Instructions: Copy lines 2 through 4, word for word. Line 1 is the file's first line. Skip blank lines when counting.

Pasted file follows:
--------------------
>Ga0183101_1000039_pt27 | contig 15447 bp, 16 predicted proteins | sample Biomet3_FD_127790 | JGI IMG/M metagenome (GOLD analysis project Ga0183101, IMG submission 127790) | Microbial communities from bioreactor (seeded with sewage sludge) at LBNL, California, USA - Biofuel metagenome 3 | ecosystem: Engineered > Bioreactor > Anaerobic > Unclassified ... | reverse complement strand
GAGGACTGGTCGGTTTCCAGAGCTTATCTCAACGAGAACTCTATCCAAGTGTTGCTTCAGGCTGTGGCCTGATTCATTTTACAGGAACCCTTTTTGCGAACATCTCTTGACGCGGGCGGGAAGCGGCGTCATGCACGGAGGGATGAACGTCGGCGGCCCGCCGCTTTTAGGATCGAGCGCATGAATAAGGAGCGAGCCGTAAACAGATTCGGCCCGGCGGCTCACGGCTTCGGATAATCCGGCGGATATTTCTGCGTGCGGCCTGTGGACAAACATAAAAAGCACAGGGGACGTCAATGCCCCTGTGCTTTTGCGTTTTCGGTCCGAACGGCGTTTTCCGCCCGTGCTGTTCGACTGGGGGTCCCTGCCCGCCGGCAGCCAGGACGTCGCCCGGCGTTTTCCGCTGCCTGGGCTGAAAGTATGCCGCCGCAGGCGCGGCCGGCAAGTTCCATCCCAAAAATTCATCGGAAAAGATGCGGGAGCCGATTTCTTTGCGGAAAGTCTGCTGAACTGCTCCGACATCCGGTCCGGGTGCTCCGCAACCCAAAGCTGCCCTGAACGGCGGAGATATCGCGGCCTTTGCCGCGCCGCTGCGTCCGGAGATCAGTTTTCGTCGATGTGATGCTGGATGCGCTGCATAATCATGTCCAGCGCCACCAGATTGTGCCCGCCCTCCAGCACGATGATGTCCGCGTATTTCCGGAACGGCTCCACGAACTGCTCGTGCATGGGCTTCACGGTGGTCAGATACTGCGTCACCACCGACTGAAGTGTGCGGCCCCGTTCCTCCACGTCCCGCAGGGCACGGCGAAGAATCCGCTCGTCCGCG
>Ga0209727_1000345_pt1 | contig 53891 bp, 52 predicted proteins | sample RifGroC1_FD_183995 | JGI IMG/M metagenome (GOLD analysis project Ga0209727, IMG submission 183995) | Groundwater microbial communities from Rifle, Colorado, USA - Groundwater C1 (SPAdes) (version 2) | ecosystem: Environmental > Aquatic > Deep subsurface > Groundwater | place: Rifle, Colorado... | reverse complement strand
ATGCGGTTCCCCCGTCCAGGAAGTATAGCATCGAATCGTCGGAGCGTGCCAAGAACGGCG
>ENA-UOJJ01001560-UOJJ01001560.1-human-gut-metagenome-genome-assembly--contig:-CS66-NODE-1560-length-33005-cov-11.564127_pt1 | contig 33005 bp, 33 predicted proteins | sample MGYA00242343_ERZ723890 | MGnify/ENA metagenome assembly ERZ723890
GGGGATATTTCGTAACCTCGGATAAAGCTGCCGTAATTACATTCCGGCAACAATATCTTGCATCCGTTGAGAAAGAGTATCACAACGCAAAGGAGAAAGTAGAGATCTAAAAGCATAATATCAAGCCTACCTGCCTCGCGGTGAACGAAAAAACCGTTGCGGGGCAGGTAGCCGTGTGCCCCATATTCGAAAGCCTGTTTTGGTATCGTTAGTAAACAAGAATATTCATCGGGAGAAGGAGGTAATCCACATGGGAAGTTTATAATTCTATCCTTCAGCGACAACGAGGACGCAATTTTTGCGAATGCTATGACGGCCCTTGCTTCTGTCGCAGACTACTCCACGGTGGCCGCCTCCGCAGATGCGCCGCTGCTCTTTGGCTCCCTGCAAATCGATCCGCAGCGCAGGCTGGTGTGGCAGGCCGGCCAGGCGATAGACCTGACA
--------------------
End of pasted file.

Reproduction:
GAGGACTGGTCGGTTTCCAGAGCTTATCTCAACGAGAACTCTATCCAAGTGTTGCTTCAGGCTGTGGCCTGATTCATTTTACAGGAACCCTTTTTGCGAACATCTCTTGACGCGGGCGGGAAGCGGCGTCATGCACGGAGGGATGAACGTCGGCGGCCCGCCGCTTTTAGGATCGAGCGCATGAATAAGGAGCGAGCCGTAAACAGATTCGGCCCGGCGGCTCACGGCTTCGGATAATCCGGCGGATATTTCTGCGTGCGGCCTGTGGACAAACATAAAAAGCACAGGGGACGTCAATGCCCCTGTGCTTTTGCGTTTTCGGTCCGAACGGCGTTTTCCGCCCGTGCTGTTCGACTGGGGGTCCCTGCCCGCCGGCAGCCAGGACGTCGCCCGGCGTTTTCCGCTGCCTGGGCTGAAAGTATGCCGCCGCAGGCGCGGCCGGCAAGTTCCATCCCAAAAATTCATCGGAAAAGATGCGGGAGCCGATTTCTTTGCGGAAAGTCTGCTGAACTGCTCCGACATCCGGTCCGGGTGCTCCGCAACCCAAAGCTGCCCTGAACGGCGGAGATATCGCGGCCTTTGCCGCGCCGCTGCGTCCGGAGATCAGTTTTCGTCGATGTGATGCTGGATGCGCTGCATAATCATGTCCAGCGCCACCAGATTGTGCCCGCCCTCCAGCACGATGATGTCCGCGTATTTCCGGAACGGCTCCACGAACTGCTCGTGCATGGGCTTCACGGTGGTCAGATACTGCGTCACCACCGACTGAAGTGTGCGGCCCCGTTCCTCCACGTCCCGCAGGGCACGGCGAAGAATCCGCTCGTCCGCG
>Ga0209727_1000345_pt1 | contig 53891 bp, 52 predicted proteins | sample RifGroC1_FD_183995 | JGI IMG/M metagenome (GOLD analysis project Ga0209727, IMG submission 183995) | Groundwater microbial communities from Rifle, Colorado, USA - Groundwater C1 (SPAdes) (version 2) | ecosystem: Environmental > Aquatic > Deep subsurface > Groundwater | place: Rifle, Colorado... | reverse complement strand
ATGCGGTTCCCCCGTCCAGGAAGTATAGCATCGAATCGTCGGAGCGTGCCAAGAACGGCG